Emojis costing people hundreds in phone bills

Countless people are complaining about how using emojis in messages is costing them hundreds in phone bills.

Emojis are fun and humorous images that can be added into messages. They actually appear as a picture in the message and range from smiley faces to food items.

A lot of phones automatically turn regular emotions into emojis, for example the phone would convert “:)” into an emoji of a smiley face (an actual picture of a little face smiling).

Newer phones are capable of sending emojis in normal text messages. However, people with older devices end up sending emojis as picture messages, which carriers charge more for.

This means that a lot of people using emojis in messages are not sending their message as a regular short messaging service (SMS), but actually as a multimedia message service (MMS) picture message – without telling the user about it.

emojis

Examples of some emojis that smartphone users can add to messages.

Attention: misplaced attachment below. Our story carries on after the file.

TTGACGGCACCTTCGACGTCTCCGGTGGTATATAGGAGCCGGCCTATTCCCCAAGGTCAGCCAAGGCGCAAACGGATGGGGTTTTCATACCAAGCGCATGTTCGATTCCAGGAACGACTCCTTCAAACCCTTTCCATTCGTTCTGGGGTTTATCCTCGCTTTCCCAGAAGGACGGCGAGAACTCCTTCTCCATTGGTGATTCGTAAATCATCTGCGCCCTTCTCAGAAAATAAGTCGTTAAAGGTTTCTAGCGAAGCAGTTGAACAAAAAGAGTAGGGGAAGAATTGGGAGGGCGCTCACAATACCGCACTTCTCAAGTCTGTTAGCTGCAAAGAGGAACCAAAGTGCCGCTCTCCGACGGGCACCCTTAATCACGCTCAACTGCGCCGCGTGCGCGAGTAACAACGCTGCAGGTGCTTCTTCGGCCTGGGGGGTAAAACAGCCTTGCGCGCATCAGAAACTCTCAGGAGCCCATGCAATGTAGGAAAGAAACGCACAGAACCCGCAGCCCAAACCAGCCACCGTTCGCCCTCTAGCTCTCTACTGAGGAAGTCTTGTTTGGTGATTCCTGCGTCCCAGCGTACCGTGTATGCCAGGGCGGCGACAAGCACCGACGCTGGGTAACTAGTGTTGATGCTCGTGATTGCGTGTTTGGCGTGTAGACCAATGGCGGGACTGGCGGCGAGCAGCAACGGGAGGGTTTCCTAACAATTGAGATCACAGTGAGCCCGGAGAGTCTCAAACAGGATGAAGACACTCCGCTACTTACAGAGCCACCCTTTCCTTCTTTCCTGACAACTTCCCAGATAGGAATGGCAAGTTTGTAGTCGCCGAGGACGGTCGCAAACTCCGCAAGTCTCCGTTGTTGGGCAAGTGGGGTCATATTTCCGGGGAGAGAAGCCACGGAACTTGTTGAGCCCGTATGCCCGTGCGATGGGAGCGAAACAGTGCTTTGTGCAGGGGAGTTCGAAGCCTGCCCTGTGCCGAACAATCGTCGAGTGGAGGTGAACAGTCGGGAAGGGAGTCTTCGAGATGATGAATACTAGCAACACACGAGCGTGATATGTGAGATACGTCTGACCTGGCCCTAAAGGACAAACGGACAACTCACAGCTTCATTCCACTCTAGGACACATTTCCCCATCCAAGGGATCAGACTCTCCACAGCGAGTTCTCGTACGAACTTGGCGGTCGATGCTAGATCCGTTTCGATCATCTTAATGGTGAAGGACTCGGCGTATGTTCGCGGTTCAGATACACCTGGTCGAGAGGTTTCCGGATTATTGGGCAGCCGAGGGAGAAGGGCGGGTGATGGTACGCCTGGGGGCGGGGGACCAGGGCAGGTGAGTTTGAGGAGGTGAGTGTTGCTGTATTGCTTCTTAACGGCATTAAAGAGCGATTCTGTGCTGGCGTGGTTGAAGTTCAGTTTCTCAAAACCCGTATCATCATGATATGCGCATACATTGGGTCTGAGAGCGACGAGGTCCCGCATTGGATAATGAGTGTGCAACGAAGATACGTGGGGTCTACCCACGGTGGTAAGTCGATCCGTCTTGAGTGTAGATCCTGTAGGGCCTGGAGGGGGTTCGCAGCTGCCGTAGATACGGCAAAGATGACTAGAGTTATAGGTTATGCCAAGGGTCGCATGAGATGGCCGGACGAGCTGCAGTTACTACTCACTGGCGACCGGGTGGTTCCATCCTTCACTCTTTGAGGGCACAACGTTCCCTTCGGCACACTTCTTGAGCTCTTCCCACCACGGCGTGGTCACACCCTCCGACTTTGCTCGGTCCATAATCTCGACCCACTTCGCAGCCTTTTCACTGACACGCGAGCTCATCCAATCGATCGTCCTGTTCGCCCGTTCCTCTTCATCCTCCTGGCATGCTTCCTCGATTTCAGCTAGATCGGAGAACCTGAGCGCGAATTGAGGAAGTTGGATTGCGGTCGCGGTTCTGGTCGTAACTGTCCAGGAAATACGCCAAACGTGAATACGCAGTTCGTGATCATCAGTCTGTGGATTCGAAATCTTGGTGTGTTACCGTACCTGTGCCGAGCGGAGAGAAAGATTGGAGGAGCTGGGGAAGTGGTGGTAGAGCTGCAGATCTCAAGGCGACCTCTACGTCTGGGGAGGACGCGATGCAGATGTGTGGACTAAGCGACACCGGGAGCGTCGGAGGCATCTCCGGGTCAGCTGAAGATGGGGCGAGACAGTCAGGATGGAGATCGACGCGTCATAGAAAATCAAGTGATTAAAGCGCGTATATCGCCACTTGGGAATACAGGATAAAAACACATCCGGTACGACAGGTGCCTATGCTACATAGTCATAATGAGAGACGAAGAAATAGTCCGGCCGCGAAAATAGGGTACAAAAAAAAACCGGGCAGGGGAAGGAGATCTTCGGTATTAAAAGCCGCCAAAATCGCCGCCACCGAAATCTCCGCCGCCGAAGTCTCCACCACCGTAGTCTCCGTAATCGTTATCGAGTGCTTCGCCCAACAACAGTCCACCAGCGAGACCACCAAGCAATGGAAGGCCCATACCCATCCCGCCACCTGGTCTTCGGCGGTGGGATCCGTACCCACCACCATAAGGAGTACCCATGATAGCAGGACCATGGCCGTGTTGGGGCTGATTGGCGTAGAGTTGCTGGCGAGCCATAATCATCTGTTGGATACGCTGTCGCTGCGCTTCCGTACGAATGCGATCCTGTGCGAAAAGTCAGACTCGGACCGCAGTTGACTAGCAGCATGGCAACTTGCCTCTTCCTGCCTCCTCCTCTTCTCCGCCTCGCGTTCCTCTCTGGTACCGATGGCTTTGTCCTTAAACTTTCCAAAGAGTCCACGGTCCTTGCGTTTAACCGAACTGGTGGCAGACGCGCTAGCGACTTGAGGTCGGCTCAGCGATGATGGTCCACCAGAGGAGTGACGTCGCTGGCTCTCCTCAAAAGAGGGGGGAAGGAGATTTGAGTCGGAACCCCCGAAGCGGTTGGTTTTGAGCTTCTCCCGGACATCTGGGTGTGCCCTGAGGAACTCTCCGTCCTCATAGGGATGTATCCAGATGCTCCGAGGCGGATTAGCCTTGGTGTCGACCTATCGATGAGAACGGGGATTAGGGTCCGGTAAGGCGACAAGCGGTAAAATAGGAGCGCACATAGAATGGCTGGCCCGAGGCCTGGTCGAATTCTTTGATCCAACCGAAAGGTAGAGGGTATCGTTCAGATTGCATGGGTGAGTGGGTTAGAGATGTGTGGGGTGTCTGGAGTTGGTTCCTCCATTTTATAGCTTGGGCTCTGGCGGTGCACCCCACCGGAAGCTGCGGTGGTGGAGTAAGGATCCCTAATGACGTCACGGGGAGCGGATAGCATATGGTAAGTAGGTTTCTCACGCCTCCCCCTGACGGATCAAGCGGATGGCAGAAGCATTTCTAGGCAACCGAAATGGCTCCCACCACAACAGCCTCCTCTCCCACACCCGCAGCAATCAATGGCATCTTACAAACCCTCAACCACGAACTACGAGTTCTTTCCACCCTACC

“Samsung says that every device launched since April 2014 has a default setting that classifies emojis as an SMS and not an MMS. However, it says that for older devices, such as the Galaxy S4, emojis will lead to messages being converted from an SMS into an MMS,” a MoneySavingExpert post said.

“It adds that a warning message is displayed to inform the user that their message will be sent as an MMS.

“According to Ofcom’s latest Incidence of unexpectedly high bills report, conducted between July 2013 and May 2014, of the 5,696 people questioned, 4% said they experienced higher than usual bills because they had sent picture messages not included in their monthly text allowance.”

An extreme example of this was reported by the Daily Record. Paula Cochrane, of Airdrie in Scotland, signed a new contract with UK network EE and received a bill of almost £1,200 – because of using emojis in messages.

“There are a number of factors which can affect whether customers are charged for sending an emoji, usually by the settings on the handset and so is a manufacturer, rather than a network, issue,” an EE spokesperson said.

 

“We can confirm that as of April 2014, every Samsung mobile device has a default setting that classifies emoticon images as an SMS and not an MMS,” a Samsung spokesperson said. “For older devices, if a message is going to be converted from an SMS into an MMS, a warning message is displayed to inform the user. We advise our customers to check their mobile phone tariffs if they are unsure of any charges related to SMS and MMS as well as the advisory notices displayed on their handset.”